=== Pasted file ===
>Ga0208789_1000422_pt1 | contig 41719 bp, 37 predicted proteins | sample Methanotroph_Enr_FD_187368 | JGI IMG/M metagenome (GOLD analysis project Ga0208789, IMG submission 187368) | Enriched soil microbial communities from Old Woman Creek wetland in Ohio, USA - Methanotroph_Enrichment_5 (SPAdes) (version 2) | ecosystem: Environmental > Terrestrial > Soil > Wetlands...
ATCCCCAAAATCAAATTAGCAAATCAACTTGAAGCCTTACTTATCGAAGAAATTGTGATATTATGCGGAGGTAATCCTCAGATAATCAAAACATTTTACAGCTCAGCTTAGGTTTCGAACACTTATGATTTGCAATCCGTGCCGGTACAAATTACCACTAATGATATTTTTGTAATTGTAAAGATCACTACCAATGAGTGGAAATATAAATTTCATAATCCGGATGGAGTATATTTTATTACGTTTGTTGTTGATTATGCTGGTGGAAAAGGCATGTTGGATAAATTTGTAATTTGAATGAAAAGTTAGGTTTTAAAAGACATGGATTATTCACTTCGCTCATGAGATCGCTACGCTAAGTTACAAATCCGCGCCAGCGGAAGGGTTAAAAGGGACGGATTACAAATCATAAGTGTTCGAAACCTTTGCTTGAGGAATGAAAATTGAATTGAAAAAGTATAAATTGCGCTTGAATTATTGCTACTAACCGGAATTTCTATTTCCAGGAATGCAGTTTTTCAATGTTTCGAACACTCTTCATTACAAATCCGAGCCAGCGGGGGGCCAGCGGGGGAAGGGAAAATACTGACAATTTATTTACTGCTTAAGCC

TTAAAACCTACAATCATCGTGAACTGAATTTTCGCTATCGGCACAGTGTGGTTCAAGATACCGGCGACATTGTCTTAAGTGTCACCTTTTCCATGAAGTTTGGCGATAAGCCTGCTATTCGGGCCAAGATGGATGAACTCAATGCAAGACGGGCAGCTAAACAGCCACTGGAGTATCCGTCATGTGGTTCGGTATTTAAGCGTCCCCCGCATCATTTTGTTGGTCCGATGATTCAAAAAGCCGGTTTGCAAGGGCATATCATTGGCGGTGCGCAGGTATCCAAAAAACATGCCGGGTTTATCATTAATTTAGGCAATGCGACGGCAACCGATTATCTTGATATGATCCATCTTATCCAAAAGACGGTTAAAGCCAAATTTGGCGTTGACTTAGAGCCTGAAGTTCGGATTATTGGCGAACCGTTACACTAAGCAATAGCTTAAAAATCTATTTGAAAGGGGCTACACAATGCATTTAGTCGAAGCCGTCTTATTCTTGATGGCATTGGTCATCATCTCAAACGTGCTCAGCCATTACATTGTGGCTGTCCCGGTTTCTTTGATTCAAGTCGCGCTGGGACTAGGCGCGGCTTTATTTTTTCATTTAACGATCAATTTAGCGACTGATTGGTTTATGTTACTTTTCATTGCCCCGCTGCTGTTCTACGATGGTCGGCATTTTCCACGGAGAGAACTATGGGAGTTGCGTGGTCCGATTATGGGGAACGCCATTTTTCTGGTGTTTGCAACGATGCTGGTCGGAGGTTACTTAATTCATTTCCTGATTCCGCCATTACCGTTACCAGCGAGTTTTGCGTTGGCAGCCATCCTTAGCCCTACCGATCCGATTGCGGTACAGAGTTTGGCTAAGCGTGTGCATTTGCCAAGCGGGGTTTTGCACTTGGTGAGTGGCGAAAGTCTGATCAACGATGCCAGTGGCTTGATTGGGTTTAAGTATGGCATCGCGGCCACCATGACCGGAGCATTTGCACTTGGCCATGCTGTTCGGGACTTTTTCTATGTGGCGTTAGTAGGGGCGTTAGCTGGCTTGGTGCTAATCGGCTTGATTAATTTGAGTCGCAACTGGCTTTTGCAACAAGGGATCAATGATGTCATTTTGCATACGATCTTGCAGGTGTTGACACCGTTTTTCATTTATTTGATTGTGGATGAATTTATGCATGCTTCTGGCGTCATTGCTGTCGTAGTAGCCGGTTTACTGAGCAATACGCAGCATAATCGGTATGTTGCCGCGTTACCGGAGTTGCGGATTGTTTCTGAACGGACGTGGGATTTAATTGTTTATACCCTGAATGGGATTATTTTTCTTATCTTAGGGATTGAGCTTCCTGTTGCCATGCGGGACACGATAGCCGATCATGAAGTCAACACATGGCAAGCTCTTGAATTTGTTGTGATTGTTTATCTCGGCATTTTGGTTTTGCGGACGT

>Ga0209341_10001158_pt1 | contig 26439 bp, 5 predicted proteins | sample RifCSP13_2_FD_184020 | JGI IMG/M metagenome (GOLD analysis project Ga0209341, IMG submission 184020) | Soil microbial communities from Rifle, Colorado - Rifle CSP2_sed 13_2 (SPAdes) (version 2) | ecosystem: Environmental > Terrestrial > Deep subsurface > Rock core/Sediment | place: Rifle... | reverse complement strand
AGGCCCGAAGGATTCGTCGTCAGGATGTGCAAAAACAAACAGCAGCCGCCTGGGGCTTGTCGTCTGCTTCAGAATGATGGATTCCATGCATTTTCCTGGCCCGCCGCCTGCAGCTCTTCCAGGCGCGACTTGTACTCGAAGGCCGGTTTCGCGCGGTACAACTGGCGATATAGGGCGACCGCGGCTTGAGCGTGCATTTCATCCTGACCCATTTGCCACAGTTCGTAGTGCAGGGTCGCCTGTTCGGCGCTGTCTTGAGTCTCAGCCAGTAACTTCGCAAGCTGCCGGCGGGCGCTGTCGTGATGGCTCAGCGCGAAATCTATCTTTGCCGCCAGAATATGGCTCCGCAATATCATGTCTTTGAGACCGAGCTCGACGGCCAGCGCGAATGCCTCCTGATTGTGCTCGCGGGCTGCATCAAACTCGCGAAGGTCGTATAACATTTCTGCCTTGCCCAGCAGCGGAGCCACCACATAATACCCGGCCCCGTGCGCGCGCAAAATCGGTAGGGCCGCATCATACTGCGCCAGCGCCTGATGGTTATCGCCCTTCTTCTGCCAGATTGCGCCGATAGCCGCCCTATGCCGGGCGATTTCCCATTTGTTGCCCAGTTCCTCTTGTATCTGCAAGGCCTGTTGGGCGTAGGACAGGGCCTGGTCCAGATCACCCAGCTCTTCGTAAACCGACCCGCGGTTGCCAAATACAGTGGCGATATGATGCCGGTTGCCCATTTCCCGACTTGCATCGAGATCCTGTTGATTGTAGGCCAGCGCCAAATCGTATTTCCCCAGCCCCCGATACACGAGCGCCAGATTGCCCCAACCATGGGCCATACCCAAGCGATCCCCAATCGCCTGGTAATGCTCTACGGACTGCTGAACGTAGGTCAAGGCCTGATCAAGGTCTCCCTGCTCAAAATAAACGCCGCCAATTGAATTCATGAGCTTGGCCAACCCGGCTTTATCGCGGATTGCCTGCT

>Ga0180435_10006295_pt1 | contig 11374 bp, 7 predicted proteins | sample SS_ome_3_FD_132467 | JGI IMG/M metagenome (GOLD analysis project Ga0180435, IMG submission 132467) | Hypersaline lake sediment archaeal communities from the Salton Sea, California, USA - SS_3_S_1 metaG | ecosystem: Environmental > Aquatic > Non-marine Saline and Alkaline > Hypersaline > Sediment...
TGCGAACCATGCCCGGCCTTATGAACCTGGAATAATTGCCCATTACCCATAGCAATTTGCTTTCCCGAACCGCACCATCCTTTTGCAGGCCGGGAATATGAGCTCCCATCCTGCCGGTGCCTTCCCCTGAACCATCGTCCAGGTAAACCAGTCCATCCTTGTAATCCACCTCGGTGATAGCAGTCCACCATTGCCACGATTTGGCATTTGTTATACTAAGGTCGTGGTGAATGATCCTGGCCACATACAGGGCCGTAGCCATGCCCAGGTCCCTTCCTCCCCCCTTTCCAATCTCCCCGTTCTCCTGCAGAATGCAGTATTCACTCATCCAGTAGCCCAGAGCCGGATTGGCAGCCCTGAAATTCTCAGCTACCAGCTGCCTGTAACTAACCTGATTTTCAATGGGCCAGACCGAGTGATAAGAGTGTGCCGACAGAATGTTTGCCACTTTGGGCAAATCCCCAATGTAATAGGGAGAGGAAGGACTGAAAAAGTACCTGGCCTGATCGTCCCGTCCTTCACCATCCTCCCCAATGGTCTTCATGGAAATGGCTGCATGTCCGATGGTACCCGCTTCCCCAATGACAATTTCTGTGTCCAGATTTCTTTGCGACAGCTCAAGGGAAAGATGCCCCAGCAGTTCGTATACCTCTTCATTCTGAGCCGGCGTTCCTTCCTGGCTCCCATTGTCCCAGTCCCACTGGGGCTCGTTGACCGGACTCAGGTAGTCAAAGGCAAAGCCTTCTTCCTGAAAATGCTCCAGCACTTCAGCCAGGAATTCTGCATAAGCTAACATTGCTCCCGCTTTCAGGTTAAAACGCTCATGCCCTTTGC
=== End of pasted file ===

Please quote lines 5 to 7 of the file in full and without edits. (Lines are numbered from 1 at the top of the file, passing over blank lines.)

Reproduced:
AGGCCCGAAGGATTCGTCGTCAGGATGTGCAAAAACAAACAGCAGCCGCCTGGGGCTTGTCGTCTGCTTCAGAATGATGGATTCCATGCATTTTCCTGGCCCGCCGCCTGCAGCTCTTCCAGGCGCGACTTGTACTCGAAGGCCGGTTTCGCGCGGTACAACTGGCGATATAGGGCGACCGCGGCTTGAGCGTGCATTTCATCCTGACCCATTTGCCACAGTTCGTAGTGCAGGGTCGCCTGTTCGGCGCTGTCTTGAGTCTCAGCCAGTAACTTCGCAAGCTGCCGGCGGGCGCTGTCGTGATGGCTCAGCGCGAAATCTATCTTTGCCGCCAGAATATGGCTCCGCAATATCATGTCTTTGAGACCGAGCTCGACGGCCAGCGCGAATGCCTCCTGATTGTGCTCGCGGGCTGCATCAAACTCGCGAAGGTCGTATAACATTTCTGCCTTGCCCAGCAGCGGAGCCACCACATAATACCCGGCCCCGTGCGCGCGCAAAATCGGTAGGGCCGCATCATACTGCGCCAGCGCCTGATGGTTATCGCCCTTCTTCTGCCAGATTGCGCCGATAGCCGCCCTATGCCGGGCGATTTCCCATTTGTTGCCCAGTTCCTCTTGTATCTGCAAGGCCTGTTGGGCGTAGGACAGGGCCTGGTCCAGATCACCCAGCTCTTCGTAAACCGACCCGCGGTTGCCAAATACAGTGGCGATATGATGCCGGTTGCCCATTTCCCGACTTGCATCGAGATCCTGTTGATTGTAGGCCAGCGCCAAATCGTATTTCCCCAGCCCCCGATACACGAGCGCCAGATTGCCCCAACCATGGGCCATACCCAAGCGATCCCCAATCGCCTGGTAATGCTCTACGGACTGCTGAACGTAGGTCAAGGCCTGATCAAGGTCTCCCTGCTCAAAATAAACGCCGCCAATTGAATTCATGAGCTTGGCCAACCCGGCTTTATCGCGGATTGCCTGCT

>Ga0180435_10006295_pt1 | contig 11374 bp, 7 predicted proteins | sample SS_ome_3_FD_132467 | JGI IMG/M metagenome (GOLD analysis project Ga0180435, IMG submission 132467) | Hypersaline lake sediment archaeal communities from the Salton Sea, California, USA - SS_3_S_1 metaG | ecosystem: Environmental > Aquatic > Non-marine Saline and Alkaline > Hypersaline > Sediment...
TGCGAACCATGCCCGGCCTTATGAACCTGGAATAATTGCCCATTACCCATAGCAATTTGCTTTCCCGAACCGCACCATCCTTTTGCAGGCCGGGAATATGAGCTCCCATCCTGCCGGTGCCTTCCCCTGAACCATCGTCCAGGTAAACCAGTCCATCCTTGTAATCCACCTCGGTGATAGCAGTCCACCATTGCCACGATTTGGCATTTGTTATACTAAGGTCGTGGTGAATGATCCTGGCCACATACAGGGCCGTAGCCATGCCCAGGTCCCTTCCTCCCCCCTTTCCAATCTCCCCGTTCTCCTGCAGAATGCAGTATTCACTCATCCAGTAGCCCAGAGCCGGATTGGCAGCCCTGAAATTCTCAGCTACCAGCTGCCTGTAACTAACCTGATTTTCAATGGGCCAGACCGAGTGATAAGAGTGTGCCGACAGAATGTTTGCCACTTTGGGCAAATCCCCAATGTAATAGGGAGAGGAAGGACTGAAAAAGTACCTGGCCTGATCGTCCCGTCCTTCACCATCCTCCCCAATGGTCTTCATGGAAATGGCTGCATGTCCGATGGTACCCGCTTCCCCAATGACAATTTCTGTGTCCAGATTTCTTTGCGACAGCTCAAGGGAAAGATGCCCCAGCAGTTCGTATACCTCTTCATTCTGAGCCGGCGTTCCTTCCTGGCTCCCATTGTCCCAGTCCCACTGGGGCTCGTTGACCGGACTCAGGTAGTCAAAGGCAAAGCCTTCTTCCTGAAAATGCTCCAGCACTTCAGCCAGGAATTCTGCATAAGCTAACATTGCTCCCGCTTTCAGGTTAAAACGCTCATGCCCTTTGC